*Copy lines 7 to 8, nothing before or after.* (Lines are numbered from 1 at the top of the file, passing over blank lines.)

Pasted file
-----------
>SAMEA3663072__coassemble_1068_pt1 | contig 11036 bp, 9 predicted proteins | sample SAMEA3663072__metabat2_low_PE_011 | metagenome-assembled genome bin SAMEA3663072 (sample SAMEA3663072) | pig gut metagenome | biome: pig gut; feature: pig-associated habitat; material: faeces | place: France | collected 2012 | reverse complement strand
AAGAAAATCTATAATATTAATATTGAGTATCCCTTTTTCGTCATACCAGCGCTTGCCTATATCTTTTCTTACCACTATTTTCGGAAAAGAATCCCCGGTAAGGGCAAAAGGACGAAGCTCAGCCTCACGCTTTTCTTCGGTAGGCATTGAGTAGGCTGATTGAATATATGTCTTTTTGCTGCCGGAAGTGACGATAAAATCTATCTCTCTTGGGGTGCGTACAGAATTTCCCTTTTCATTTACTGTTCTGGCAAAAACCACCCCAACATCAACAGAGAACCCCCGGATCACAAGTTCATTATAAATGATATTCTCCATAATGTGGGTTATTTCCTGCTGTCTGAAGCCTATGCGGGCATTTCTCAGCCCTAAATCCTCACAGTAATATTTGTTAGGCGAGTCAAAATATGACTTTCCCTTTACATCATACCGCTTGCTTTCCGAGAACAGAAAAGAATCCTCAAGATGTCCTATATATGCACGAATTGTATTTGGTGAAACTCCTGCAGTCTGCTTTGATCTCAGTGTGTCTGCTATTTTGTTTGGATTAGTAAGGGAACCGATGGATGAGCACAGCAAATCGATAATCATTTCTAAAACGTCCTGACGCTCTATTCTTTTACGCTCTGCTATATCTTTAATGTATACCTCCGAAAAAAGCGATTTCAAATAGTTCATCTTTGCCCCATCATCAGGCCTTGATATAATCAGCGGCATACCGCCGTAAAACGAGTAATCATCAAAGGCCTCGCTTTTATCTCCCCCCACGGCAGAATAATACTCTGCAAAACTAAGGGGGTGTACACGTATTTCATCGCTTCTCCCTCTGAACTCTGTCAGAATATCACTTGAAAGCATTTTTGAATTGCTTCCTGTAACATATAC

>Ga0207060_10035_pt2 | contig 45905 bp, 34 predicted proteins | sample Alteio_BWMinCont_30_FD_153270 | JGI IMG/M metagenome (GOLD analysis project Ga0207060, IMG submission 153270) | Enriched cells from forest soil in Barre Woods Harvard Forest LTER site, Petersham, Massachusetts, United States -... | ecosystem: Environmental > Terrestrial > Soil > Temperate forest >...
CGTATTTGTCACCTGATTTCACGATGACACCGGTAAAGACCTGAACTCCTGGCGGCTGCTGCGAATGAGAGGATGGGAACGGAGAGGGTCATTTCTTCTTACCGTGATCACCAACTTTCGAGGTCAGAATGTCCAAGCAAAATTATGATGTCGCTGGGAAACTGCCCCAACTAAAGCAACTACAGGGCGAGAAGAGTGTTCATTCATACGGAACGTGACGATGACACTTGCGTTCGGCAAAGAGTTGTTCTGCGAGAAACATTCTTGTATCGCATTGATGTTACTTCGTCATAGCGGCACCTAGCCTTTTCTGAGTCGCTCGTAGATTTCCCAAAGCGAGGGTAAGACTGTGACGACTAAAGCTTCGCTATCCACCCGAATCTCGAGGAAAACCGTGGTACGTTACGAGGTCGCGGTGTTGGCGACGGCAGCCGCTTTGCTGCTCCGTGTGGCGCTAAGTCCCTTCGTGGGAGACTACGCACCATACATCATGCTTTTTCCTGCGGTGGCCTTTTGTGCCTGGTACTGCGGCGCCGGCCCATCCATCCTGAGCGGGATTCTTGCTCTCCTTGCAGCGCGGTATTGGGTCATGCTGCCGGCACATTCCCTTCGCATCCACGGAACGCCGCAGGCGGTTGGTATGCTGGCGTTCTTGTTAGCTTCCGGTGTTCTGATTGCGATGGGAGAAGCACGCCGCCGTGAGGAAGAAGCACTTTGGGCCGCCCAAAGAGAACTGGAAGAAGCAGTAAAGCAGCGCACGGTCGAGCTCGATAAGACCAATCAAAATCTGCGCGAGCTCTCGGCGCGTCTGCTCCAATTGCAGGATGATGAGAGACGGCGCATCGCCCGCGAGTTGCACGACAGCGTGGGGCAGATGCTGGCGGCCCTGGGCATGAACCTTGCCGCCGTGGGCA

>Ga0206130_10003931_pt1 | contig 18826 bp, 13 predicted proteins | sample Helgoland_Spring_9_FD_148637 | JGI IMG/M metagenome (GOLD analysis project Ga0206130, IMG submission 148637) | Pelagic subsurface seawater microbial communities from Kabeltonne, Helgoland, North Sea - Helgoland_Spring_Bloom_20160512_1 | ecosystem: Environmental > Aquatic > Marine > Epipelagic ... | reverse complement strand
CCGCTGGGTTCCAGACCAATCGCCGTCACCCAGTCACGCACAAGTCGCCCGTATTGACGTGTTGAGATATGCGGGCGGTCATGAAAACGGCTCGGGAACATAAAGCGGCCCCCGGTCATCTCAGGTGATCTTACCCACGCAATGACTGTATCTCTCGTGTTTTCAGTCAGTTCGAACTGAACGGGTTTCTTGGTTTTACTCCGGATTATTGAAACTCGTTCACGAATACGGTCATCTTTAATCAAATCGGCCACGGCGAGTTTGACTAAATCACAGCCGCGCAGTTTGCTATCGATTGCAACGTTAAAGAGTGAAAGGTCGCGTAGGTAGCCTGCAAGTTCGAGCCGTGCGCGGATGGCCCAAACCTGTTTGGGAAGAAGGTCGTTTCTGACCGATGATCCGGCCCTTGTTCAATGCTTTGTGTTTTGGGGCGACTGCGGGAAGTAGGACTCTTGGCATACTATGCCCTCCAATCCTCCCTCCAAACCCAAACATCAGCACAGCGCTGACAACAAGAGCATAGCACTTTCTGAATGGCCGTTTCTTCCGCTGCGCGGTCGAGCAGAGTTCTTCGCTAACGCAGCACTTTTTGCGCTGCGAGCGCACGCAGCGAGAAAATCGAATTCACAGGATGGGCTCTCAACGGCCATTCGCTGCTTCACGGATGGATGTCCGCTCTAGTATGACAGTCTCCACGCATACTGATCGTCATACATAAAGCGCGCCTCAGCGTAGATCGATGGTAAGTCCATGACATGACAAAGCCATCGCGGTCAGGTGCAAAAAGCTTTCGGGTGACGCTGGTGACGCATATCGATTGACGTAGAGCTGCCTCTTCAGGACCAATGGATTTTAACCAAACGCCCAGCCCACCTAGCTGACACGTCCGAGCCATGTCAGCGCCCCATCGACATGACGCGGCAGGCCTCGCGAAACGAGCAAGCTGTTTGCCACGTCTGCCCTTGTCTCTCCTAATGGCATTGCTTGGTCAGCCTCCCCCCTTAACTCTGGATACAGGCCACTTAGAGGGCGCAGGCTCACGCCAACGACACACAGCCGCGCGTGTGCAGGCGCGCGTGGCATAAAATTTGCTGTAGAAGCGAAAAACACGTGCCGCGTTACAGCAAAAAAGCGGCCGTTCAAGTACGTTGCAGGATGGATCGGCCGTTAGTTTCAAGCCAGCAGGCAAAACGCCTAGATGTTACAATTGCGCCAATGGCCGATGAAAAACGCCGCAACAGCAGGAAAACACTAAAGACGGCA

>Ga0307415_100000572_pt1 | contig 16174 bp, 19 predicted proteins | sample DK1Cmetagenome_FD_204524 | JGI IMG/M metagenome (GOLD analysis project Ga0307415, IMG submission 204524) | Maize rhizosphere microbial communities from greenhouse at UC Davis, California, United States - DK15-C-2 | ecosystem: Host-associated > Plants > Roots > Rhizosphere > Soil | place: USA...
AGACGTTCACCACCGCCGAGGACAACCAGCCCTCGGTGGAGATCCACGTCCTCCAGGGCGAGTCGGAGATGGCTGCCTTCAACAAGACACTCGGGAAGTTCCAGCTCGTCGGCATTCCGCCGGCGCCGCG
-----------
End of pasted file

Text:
>Ga0307415_100000572_pt1 | contig 16174 bp, 19 predicted proteins | sample DK1Cmetagenome_FD_204524 | JGI IMG/M metagenome (GOLD analysis project Ga0307415, IMG submission 204524) | Maize rhizosphere microbial communities from greenhouse at UC Davis, California, United States - DK15-C-2 | ecosystem: Host-associated > Plants > Roots > Rhizosphere > Soil | place: USA...
AGACGTTCACCACCGCCGAGGACAACCAGCCCTCGGTGGAGATCCACGTCCTCCAGGGCGAGTCGGAGATGGCTGCCTTCAACAAGACACTCGGGAAGTTCCAGCTCGTCGGCATTCCGCCGGCGCCGCG